Couple Builds Custom Beach House on Wrong Lot

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A beach-side house in Florida sounds like many people’s definition of a dream home. However, for one Missouri couple, this reality has turned into a nightmare: six months after building a home on a Flagler County beach, they have learned that their house was built on the wrong lot.

Mark and Brenda Voss currently own 19 residential lots in Ocean Hammock, a gated community along the Atlantic Ocean and not far from the city of Palm Coast. In 2012, they hired Keystone Homes to build a 5,300-square-foot home on one of these lots, which they planned to use for vacation rentals. The three-story, five bedroom, 5 1/2 bathroom home cost $680,000 to build, and the Vosses promptly began renting out the property. It wasn’t until September 2014 that a surveyor working nearby realized the house had mistakenly been built on the lot next door, which the couple does not own.

While this may seem like a major error on behalf of the construction company, the Flager County property appraiser and the director of the Flager County Home Builders Association have both said that the problem occurred when the property was surveyed: when surveyors from East Coast Land Surveying visited the lot, they incorrectly marked the stakes for the home, causing Keystone Homes to begin construction in the wrong location. Both commented that this type of mistake happens more often than one might expect.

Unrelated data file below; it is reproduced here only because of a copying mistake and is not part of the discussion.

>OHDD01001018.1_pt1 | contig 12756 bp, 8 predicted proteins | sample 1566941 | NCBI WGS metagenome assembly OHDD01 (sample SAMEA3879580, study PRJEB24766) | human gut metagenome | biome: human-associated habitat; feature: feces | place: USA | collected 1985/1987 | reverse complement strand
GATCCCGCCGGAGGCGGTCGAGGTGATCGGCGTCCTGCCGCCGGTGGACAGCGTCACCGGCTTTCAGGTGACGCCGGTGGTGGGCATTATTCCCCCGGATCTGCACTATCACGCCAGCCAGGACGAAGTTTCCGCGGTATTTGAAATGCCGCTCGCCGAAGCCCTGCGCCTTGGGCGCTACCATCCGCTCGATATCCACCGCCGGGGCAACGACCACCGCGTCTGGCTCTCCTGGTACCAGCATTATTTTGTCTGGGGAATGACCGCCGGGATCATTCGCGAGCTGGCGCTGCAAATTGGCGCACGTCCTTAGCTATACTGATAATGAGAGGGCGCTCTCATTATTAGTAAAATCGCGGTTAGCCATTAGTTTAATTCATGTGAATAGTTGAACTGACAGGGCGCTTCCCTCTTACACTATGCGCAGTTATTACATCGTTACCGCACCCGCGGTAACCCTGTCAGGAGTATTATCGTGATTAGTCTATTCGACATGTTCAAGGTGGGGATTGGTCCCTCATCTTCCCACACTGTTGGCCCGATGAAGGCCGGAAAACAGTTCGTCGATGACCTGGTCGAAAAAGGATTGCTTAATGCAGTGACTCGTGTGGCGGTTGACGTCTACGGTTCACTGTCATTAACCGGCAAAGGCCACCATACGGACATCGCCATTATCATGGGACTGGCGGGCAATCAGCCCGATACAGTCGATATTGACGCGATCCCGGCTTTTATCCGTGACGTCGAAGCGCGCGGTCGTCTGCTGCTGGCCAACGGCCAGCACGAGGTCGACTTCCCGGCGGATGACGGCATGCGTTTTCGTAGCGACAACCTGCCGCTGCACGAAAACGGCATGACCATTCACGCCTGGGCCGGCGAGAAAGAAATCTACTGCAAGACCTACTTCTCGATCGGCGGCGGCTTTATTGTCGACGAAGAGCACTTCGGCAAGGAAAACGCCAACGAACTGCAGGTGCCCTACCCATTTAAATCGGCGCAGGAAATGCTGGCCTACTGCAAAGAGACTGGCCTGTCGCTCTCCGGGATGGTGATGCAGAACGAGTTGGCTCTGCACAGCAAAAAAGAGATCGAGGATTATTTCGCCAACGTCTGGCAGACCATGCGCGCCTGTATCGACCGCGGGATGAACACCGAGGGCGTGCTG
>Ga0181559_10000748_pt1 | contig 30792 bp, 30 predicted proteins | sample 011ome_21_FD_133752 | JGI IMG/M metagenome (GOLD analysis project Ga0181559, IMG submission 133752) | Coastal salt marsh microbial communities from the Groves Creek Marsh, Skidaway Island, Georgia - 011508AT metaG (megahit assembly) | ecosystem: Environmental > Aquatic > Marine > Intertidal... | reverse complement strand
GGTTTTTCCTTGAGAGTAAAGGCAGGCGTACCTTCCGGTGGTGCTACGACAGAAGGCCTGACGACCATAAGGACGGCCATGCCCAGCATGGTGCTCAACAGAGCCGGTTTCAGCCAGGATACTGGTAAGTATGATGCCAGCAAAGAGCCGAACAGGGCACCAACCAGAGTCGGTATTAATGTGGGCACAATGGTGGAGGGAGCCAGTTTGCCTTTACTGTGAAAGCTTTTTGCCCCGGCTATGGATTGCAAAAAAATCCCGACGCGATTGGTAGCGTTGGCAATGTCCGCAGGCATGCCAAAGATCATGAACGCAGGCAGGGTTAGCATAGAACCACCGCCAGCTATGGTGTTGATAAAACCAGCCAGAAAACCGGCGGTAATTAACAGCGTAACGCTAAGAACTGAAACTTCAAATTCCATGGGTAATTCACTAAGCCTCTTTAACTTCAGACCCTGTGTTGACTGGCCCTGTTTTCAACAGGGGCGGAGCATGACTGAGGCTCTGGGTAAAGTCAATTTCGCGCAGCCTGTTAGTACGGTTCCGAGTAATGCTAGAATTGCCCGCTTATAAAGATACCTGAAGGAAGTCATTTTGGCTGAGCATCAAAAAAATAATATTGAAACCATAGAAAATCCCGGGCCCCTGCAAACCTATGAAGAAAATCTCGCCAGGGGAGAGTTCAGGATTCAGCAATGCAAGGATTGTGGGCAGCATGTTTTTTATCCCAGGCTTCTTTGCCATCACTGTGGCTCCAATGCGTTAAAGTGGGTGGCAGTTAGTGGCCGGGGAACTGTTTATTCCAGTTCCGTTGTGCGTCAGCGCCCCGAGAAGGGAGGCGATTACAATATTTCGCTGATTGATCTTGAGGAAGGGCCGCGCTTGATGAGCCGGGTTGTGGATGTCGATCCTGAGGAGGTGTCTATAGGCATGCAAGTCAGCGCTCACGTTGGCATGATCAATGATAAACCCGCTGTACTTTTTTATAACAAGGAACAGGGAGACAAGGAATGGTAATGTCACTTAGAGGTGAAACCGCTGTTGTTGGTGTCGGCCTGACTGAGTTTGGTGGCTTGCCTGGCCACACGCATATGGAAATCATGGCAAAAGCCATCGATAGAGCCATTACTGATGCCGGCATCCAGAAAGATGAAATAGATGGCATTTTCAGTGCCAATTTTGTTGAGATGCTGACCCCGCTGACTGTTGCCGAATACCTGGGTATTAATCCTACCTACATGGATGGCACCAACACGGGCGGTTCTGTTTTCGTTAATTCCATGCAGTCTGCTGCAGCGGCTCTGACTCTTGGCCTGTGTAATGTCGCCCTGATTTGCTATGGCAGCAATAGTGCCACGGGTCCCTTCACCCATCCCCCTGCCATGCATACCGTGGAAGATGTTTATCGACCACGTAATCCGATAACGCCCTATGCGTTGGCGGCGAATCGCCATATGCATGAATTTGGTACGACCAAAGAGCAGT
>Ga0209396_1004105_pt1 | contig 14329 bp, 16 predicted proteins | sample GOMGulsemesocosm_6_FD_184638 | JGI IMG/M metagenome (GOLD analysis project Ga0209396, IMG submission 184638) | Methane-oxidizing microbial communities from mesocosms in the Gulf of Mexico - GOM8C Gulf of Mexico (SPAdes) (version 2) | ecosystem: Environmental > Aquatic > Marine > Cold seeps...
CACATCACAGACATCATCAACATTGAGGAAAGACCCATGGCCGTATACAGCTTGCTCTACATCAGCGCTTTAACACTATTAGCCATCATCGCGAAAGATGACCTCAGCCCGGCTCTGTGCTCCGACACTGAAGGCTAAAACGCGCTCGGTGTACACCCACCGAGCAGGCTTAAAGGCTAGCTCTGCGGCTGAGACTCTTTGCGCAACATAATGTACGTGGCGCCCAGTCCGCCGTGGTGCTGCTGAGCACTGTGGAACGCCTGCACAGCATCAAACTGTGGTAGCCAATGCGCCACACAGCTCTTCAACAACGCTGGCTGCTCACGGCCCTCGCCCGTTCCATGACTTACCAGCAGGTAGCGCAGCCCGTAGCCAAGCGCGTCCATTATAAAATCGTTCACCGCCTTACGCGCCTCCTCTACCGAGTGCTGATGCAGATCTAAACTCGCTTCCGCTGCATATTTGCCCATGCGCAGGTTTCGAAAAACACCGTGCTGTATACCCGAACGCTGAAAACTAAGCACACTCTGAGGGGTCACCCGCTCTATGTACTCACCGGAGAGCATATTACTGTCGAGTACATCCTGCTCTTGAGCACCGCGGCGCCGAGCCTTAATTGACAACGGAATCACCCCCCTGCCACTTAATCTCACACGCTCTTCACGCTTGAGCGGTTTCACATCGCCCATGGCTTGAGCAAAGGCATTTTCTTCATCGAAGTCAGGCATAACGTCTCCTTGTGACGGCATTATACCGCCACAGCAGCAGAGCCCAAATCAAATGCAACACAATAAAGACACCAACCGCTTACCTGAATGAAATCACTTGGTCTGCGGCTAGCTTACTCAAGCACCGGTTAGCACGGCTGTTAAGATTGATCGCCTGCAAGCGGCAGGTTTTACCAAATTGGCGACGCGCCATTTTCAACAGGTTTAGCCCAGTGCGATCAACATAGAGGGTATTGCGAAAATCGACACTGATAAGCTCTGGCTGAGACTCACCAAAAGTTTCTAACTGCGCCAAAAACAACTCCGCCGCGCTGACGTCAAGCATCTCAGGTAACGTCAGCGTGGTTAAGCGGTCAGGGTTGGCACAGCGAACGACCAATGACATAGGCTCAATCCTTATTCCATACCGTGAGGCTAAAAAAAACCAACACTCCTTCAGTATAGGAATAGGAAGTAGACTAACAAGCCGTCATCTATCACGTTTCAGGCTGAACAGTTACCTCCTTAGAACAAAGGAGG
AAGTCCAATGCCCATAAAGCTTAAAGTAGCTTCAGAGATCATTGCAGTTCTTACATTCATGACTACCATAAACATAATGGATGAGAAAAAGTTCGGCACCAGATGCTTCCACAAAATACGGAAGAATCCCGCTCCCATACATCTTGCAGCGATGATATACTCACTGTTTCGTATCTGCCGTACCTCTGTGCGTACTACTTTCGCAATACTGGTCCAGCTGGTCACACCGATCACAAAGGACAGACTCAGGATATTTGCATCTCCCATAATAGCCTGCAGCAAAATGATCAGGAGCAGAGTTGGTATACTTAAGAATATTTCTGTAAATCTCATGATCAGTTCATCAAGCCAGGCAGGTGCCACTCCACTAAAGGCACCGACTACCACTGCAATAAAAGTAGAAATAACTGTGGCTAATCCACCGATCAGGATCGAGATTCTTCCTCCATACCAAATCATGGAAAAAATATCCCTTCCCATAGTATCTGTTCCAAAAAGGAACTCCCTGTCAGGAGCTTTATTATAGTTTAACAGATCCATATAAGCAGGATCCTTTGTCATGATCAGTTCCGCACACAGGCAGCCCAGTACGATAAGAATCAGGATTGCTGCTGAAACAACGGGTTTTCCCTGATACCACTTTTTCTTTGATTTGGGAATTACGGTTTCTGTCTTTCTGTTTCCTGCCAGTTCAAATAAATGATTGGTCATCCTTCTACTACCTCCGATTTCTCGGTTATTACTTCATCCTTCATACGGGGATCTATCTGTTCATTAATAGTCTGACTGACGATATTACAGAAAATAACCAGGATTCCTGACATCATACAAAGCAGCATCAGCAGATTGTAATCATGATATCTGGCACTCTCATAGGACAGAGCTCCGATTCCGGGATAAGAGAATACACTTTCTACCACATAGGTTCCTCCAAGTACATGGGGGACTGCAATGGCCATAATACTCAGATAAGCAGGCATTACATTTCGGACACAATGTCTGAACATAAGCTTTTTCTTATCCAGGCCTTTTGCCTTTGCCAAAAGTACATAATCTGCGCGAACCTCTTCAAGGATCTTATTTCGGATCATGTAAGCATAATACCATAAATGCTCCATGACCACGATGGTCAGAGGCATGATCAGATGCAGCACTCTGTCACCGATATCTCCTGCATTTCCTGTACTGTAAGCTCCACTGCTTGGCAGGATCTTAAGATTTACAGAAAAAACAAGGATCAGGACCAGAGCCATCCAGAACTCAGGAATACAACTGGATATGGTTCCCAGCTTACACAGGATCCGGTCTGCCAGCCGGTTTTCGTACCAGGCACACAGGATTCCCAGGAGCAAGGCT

Unfortunately, this common incident could have serious repercussions for the Vosses: because the property appraiser will be required to assess the home for the upcoming tax year, the owner of the lot could be billed for a home they never decided to build. This could cause the property owner to seek legal action for the mistake. In the end, the Vosses may have to pay a significant sum in addition to the money already spent building a custom home, which likely came with luxury features that could not be found in a pre-existing home. The couple has hired a lawyer, and Keystone Homes is reportedly trying to negotiate a settlement.

As unlikely as it may seem, this problem might become even more popular due to the changing face of Florida real estate: as properties in Florida become more affordable, research shows that out-of-state buyers like the Vosses have become a significant part of the industry, spending $1.5 billion more than in-state residents. Some of these foreign buyers are from nearby Latin American countries and the Caribbean, but a third of these people are from Canada, making it difficult for them to keep an eye on the progress of their custom built homes.

The Flagler County property appraiser reported that he has spoken to the owner of the lot the home was built on, and while the man is understandably upset, he has been sympathetic. The property appraiser has suggested that the Vosses and the lot owner change lots, or that the Vosses simply buy the lot their house is on.

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